Bottia, Martha C., Stearns, Elizabeth, Mickelson, Roslyn A., Moller, Stephanie, & Valentino, Lauren
Growing the Roots of STEM Majors: Female Math and Science High School Faculty and the Participation of Students in STEM
University of North Carolina at Charlotte
What is the role of the demographics of high school faculty, more specifically the proportion of female math and science teachers, on college students’ decisions to declare and/or major in STEM?
Journal Name or Institutional Affiliation:
Economics of Education Review
Vol. 45 Pp. 14-27
- There is a positive and significant relationship between proportion female math and science teachers and students 'chances of declaring physical sciences, engineering and/or mathematics as a major.
- Men are more likely to declare a PSEM (physical sciences, engineering, and mathematics) than women, although women are more likely to declare biological sciences as majors.
- Attending a school with a higher proportion of female math and science teachers is related to a significant increase in the chances of declaring, physical sciences, engineering, or mathematics as a major, particularly for female students.
- The influence of proportion of female math and science teachers is even stronger for students’ odds of graduating with a STEM major than for a students’ chances of declaring a STEM major.
- In the case of high skilled women, their chance of graduating with a biology and PSEM major increase 44% when they move from attending a school that has a proportion of female math and science teachers of .54 to one that has a proportion of female math and science teachers of .72 (1 s.d. above the mean distribution of female math.
- The proportion White of a school has a negative significant relationship for students odds of declaring a STEM major and graduating in STEM.
- For almost all subsamples, proportion of free and reduced lunch students has no significant association with declaring a STEM major or graduating in STEM.
- The results suggest that although the proportion of female math and science teachers at a school has no impact on male students, it has a powerful effect on female students’ likelihood of declaring and graduating with a STEM degree, and effects are largest for female students with the highest math skills.
Journal Article Empirical Research
College, Occupational Outcomes, Outcomes, Racial Composition, SES Composition, STEM Major, Teachers
Method of Analysis:
Multilevel Models, Multinomial Logistic Regression
2004 North Carolina Public School Graduates
Unit of Analysis:
College, School, Student
- The North Carolina Roots of STEM Success dataset. This dataset contains longitudinal information on the academic performance and scholastic experiences of all 2004 North Carolina public school graduates who also matriculated at one of the 16 campuses of the University of North Carolina system. It contains data from grades 7 to 12 for the cohort that graduated in 2004. They used a sample of approximately 12,550 students (7250 women and 5300 men) that came from about 270 different high schools.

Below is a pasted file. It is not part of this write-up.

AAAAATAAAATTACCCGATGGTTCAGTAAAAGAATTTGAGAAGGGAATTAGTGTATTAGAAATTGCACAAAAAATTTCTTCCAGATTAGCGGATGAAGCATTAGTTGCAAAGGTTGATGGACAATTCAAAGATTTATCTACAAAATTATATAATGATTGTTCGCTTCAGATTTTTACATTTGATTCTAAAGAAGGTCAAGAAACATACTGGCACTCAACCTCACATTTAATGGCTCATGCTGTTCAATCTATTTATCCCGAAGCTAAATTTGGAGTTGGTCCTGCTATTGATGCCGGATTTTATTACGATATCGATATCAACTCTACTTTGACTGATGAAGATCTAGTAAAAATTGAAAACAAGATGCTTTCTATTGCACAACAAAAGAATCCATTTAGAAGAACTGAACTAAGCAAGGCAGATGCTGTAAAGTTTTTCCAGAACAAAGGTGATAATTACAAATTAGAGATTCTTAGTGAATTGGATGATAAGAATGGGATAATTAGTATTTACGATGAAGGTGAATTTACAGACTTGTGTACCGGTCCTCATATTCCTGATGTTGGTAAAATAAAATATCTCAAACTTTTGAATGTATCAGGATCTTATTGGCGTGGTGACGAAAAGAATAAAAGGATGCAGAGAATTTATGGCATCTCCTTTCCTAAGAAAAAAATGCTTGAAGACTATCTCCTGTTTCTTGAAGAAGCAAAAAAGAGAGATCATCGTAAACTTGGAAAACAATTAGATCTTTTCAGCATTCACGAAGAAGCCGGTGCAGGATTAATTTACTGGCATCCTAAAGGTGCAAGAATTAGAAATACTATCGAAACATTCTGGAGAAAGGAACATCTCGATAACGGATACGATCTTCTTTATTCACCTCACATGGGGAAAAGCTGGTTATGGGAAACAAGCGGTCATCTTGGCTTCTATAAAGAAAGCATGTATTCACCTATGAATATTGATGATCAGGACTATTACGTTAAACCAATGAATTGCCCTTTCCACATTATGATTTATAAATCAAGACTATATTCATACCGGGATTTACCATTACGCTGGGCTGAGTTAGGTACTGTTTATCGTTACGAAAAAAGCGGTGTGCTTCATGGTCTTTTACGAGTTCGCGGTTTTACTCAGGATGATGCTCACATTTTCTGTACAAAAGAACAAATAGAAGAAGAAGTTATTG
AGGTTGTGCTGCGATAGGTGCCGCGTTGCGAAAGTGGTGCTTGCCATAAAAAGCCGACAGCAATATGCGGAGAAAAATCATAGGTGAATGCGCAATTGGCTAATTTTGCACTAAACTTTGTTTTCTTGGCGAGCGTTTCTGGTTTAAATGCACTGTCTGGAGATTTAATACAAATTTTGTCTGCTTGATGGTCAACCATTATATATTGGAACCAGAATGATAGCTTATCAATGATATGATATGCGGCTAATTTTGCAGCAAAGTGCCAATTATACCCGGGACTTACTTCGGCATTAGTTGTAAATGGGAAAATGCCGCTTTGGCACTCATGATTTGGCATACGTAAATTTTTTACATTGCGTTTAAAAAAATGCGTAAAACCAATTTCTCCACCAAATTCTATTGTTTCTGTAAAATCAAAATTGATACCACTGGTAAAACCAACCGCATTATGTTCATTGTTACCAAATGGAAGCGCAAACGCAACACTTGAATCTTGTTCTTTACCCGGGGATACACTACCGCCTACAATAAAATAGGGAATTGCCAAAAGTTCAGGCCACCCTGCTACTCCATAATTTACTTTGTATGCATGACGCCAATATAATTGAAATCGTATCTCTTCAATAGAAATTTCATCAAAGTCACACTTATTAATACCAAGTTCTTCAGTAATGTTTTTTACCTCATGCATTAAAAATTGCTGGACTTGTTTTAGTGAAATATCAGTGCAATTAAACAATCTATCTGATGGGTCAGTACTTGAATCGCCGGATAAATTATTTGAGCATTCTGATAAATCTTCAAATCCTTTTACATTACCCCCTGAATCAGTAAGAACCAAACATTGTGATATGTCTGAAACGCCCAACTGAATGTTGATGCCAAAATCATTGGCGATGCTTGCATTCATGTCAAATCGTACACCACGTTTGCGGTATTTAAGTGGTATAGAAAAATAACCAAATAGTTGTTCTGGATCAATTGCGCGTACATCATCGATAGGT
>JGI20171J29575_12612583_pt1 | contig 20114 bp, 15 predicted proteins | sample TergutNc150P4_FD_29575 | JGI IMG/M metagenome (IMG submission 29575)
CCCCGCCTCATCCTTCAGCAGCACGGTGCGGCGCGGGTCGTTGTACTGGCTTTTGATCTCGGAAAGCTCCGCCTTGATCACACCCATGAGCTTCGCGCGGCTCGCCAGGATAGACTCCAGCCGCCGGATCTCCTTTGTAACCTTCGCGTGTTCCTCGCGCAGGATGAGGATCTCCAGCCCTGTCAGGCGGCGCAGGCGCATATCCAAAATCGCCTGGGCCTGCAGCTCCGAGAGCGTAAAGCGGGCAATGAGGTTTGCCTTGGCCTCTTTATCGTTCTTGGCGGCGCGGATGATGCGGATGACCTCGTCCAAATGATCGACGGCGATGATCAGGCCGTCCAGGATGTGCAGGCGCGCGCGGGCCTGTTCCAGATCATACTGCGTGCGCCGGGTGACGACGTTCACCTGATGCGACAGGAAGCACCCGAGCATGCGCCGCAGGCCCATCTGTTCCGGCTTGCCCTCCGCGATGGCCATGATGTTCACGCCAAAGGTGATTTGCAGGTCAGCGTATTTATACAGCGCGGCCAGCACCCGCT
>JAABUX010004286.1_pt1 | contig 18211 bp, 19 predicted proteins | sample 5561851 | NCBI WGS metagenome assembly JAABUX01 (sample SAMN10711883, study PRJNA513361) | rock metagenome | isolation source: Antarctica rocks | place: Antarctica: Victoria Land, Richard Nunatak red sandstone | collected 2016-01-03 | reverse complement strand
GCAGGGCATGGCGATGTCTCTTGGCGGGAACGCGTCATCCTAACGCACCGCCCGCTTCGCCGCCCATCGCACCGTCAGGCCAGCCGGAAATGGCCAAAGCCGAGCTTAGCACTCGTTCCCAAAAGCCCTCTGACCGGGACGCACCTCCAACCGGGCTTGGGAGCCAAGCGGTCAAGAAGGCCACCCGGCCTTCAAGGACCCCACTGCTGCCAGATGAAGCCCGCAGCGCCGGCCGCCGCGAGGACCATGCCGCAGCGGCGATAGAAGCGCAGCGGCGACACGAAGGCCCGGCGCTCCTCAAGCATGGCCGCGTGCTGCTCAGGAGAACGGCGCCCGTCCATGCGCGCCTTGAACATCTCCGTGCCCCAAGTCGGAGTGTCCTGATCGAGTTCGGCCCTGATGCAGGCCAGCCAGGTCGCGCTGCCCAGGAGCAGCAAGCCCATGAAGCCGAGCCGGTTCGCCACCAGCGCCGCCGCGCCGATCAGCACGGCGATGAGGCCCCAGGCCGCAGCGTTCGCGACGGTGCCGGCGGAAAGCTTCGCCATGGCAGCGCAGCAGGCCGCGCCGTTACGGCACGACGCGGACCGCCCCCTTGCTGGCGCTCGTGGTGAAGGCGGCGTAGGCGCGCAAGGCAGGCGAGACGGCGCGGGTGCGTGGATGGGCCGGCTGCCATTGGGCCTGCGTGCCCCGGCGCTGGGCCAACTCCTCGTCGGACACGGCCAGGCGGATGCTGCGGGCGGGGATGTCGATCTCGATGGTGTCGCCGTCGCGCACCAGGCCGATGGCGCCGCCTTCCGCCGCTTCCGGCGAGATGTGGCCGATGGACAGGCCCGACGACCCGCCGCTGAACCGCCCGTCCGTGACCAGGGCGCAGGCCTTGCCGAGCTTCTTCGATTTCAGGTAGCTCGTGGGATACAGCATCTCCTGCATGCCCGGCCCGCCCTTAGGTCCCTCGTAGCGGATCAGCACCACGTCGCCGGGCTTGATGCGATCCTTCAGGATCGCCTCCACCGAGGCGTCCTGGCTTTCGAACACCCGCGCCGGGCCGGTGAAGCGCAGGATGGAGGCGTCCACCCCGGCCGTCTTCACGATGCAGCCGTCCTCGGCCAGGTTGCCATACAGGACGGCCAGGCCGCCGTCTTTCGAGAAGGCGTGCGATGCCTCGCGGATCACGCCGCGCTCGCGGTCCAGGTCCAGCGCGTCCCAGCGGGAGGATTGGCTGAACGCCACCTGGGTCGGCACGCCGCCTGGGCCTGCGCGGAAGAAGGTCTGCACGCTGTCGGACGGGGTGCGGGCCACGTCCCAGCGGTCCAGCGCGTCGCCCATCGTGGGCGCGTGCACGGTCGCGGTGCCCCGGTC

- The dependent variables were whether a student 1) declared or 2) graduated with a STEM major. The authors used multinomial dependent variables, where 0 indicates no declaration/graduation of a STEM major, 1 represents declaration/graduation with a major in biological sciences, and 2 indicates declaration/graduation with a major in any other STEM discipline other than biological sciences (such as physical sciences, engineering and mathematics).
- The key independent variable was the proportion of science and math teachers who were women among the math and science faculty of the high school from which each student graduated. The authors focus specifically on the math and science teachers because these are the ones who could be available to serve as possible role models, mentors, or who could most directly challenge the chilly climates towards STEM that might otherwise exist at the high school. In addition, because students are required to take algebra1, algebra2, and biology, there is certainty that there was at least some interaction between these teachers and students.
- Their models include student demographic and family characteristics such as race/ethnicity, gender, and SES (defined as whether student received a need-based Pell grant in college, and is (or not) a first-generation college student in his or her family).
- In all models, the authors also control for variables correlated with probability of declaring and/or graduating with a STEM degree and their primary independent variables. These controls include racial composition of the school (proportion of white students at school); proportion of female students in the school; proportion of students in advanced college preparatory courses; proportion of students receiving free/reduced lunch; and school locale (urban, suburban, or rural).
- In addition, the authors include a set of variables that aim to capture important aspects of the high school that could be associated with students’ interest in STEM, including measures of teachers’ experience, teachers’ education (advanced degrees and licensure), and teacher turnover (percent of teachers employed in a school when the students are in a grade who are no longer employed in the same school when students are in following grade).
Links high school composition to majoring in STEM.